By Eric Holt-Giménez, originally published by Huffington Post, May 23, 2012
President Barack Obama wants to convince the world that he is actually a liberal after all.
First he not-so-hastily follows Vice-president Joe Biden's support
for gay marriage to assure us he is a social liberal. Then, last week at
the G8 meeting, he announces The New Alliance for Food Security and Nutrition
-- a $3 billion corporate investment initiative to end hunger in Africa -- to remind us he is still an economic liberal.
Not that the world needs reminding.
Like Bush, Clinton and every other president since Ronald Reagan,
Obama believes that proprietary technologies, unregulated global markets
and the unchecked power of corporate monopolies will solve all our
social, economic and environmental ills. Never mind that 30 years of
economic liberalization has impoverished the farmers of the global
South, kicked off global warming, pushed the number of hungry people up
over 1 billion and dragged us into the largest world-wide economic
depression since -- well, the last liberal Great Depression.
The New Alliance is an initiative to convince the world that
government and industry are finally doing something about world hunger.
But as one African civil society group
pointed out, it is not new and it is not an alliance.
Industrialized governments have given less than 6 percent in new
money of the $22 billion they pledged three years ago to rebuild
southern agriculture. The monopolies that made record profits during the
2008 and 2011 global food crises also came up with several globally-touted initiatives to end hunger
these were so quickly forgotten one can't even find their websites
anymore. Neither governments nor global corporations bothered to consult
with those who have the biggest stake in rebuilding agriculture in
Africa: the farmers.
There's a good reason why the 45 members of the New Alliance don't
want to hear from the people actually growing the food in Africa...
farmers would say that Africa is actually a rich continent and it is the
continued extraction of wealth by foreign corporations that causes
poverty and hunger -- that the first Green Revolution did not "bypass"
Africa; it failed. A new one spearheaded by the same institutions
presently spreading GMOs and land grabbing throughout the continent will
do more harm than good.
Is that assessment harsh? Anti-colonial? Radical? Yes. It is also true.
Today we are faced with two contrasting aspirations in
Sub-Saharan Africa: the desire to regain control of our development and,
on the other hand, the temptation of an excessive reliance on external
resources... [African governments] should accord the major advantages to
the principal investors in agriculture, those who take the risks within
the family enterprises, that is, the peasants, and not to urban or
foreign sources of capital.
This last point is especially poignant because, as explained by USAID's rather inexperienced director, Dr. Rajiv Shah, government just can't do things
like develop seeds, build silos, or establish distribution networks.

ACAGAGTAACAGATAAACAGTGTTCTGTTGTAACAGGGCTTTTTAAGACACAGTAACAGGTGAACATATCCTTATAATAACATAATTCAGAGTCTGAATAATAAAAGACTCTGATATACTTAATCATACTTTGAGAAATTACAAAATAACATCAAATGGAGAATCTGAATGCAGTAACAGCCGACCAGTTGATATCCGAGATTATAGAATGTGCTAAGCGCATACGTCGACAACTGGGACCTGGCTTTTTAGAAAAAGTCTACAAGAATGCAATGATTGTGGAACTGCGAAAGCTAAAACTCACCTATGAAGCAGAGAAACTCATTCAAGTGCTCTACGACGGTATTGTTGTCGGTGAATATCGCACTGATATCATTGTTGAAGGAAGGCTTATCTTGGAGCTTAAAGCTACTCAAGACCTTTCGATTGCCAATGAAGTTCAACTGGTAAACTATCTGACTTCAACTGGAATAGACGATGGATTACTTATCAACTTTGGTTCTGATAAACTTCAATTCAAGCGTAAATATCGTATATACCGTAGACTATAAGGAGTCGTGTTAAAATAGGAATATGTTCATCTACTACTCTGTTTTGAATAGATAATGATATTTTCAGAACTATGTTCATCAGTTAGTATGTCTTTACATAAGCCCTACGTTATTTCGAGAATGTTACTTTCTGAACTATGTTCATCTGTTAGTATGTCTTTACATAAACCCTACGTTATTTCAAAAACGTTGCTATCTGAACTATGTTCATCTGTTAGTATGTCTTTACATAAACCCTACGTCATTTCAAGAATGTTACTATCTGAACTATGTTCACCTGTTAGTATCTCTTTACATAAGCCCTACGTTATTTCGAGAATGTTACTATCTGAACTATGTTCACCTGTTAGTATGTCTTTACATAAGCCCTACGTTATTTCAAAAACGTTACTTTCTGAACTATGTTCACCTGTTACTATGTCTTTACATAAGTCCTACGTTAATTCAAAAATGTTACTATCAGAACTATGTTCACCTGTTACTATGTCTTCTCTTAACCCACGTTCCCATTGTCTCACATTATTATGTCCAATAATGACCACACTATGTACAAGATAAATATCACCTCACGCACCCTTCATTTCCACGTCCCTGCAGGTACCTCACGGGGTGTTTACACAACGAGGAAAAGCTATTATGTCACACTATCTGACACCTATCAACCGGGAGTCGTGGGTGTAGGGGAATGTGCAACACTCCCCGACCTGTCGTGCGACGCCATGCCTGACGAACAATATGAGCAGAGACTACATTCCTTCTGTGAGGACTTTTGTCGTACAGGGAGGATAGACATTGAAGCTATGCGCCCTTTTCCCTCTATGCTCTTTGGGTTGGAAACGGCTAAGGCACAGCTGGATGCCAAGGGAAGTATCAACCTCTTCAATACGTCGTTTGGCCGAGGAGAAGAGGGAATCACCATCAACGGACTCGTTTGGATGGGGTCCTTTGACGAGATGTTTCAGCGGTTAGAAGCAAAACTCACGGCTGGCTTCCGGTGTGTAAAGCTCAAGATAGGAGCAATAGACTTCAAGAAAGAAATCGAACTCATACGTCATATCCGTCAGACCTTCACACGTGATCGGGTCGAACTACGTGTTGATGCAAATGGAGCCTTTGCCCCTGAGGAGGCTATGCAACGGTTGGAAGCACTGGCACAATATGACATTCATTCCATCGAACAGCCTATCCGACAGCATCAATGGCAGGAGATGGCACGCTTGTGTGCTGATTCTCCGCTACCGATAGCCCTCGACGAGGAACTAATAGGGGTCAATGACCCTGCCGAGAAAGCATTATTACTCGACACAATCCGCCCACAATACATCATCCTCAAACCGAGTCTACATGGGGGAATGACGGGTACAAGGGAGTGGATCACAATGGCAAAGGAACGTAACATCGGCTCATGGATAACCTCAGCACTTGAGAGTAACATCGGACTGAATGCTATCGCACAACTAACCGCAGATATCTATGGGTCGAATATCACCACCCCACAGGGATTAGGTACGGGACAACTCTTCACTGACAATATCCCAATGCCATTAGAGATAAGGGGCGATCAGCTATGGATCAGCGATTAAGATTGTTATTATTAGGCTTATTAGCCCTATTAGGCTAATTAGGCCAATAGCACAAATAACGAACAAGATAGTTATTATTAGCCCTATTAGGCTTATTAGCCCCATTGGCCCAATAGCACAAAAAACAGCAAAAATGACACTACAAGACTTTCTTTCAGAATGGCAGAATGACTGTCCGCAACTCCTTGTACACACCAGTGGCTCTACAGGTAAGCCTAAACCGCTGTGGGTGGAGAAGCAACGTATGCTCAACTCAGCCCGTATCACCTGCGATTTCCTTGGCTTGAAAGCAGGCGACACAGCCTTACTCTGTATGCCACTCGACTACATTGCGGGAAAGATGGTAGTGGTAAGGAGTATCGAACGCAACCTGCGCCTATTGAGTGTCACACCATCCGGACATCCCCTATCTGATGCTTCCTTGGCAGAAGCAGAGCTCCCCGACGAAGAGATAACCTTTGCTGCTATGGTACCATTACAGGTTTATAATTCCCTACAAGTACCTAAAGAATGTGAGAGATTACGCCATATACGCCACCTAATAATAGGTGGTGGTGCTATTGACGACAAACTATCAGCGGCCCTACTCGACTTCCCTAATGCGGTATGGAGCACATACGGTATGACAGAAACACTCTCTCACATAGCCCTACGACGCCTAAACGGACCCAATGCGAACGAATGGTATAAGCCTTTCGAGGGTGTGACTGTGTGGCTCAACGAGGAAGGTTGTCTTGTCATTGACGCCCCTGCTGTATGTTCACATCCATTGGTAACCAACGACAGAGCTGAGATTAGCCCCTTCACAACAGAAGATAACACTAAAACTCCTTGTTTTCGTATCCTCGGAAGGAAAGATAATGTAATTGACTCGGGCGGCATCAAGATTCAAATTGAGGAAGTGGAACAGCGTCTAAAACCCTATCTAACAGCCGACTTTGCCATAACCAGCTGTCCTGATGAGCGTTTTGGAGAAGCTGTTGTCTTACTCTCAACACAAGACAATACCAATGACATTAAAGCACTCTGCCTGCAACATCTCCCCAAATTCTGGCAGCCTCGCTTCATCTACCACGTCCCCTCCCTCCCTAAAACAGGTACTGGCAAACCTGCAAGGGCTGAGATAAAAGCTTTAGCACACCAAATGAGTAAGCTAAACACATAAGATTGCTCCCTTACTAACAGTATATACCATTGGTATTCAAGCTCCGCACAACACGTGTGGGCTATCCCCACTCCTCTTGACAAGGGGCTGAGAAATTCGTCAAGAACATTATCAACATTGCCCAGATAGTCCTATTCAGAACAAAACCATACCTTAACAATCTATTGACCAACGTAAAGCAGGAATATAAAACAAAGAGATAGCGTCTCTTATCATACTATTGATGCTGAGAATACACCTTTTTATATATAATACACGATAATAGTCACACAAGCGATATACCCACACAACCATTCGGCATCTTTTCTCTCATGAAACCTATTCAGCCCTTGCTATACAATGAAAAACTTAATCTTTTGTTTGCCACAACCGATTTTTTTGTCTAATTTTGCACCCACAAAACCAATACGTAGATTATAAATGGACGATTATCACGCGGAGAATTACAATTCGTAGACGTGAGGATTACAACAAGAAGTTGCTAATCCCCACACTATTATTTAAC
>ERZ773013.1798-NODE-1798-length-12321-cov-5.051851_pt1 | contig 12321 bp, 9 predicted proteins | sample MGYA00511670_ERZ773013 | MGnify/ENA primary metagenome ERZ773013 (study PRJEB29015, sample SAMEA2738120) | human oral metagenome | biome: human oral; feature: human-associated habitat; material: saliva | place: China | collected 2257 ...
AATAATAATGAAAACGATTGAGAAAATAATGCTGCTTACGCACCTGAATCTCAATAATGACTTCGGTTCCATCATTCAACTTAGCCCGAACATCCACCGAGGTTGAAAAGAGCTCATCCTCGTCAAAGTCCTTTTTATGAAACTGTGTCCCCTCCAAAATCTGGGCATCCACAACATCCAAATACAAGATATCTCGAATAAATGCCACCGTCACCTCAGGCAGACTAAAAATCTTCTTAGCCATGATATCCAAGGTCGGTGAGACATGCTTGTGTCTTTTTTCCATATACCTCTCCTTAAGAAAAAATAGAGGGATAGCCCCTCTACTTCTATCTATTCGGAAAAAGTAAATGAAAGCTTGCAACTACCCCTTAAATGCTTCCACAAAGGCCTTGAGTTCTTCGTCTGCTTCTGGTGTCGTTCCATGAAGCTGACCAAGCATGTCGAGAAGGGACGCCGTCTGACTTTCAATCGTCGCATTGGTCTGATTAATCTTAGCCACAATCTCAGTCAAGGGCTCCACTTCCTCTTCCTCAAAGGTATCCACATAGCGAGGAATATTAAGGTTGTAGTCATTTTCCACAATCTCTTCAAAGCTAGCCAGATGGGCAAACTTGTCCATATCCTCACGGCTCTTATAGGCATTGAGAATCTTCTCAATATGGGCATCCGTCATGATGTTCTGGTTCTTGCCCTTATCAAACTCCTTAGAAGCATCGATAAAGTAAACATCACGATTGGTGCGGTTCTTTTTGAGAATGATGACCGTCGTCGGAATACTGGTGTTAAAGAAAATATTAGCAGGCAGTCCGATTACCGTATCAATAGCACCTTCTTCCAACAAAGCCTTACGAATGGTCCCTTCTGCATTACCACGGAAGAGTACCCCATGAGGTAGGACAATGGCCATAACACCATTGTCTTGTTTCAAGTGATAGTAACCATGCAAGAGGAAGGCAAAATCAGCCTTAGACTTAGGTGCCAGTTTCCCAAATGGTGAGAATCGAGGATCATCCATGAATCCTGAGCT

For that we need the private sector, i.e. the monopolies. Dr. Shah is
too young to remember the first Green Revolution, in which government
did precisely those things. He is also too young to remember a world
without rapacious global monopolies. Unsurprisingly, USAID wants the
Alliance to help remove the risks for foreign investment in Africa so
that Monsanto, Yara and other giants can combat hunger the old fashioned
way -- by making a profit on it. Well, it happens that agriculture is
inherently risky. If multi-billion dollar corporations aren't willing to
take any risks to end hunger -- and with African states decimated after
three decades of World Bank/IMF structural adjustment programs -- then
it will fall upon poor farmers to take the risks.
No wonder the New
Alliance didn't consult with them.
We must build our food policy on our own resources as is done in
the other regions of the world. The G8 and the G20 can in no way be
considered appropriate fora for decisions of this nature.
In case there was any doubt about which corporate projects African
farmers specifically see as compromising the sovereignty of countries on
the African continent, they identify them by name:
Three events have accentuated [our] doubts. First of all the
misunderstandings around the principle of the green revolution proposed
by AGRA (Bill Gates' Alliance for a Green Revolution in Africa-Ed.).
Then the World Economic Forum where 'Grow Africa' was launched. And
finally, USAID's approval of the "New Alliance for Food Security." All
are three are signals... which risk seriously compromising the
realization of the original missions of [African] policies.
There are other alliances
being built around the world to forge equitable and sustainable
solutions to hunger. They not only consult with farmers, but are led by
farmers. They rely on time-tested and internationally-recognized agroecological methods
and ensure food security through food sovereignty -- the right of
peoples to protect their own food systems. President Obama would do much
better to build authentically new partnerships with them rather than
engaging in business as usual with the corporations that brought us
hunger in the first place.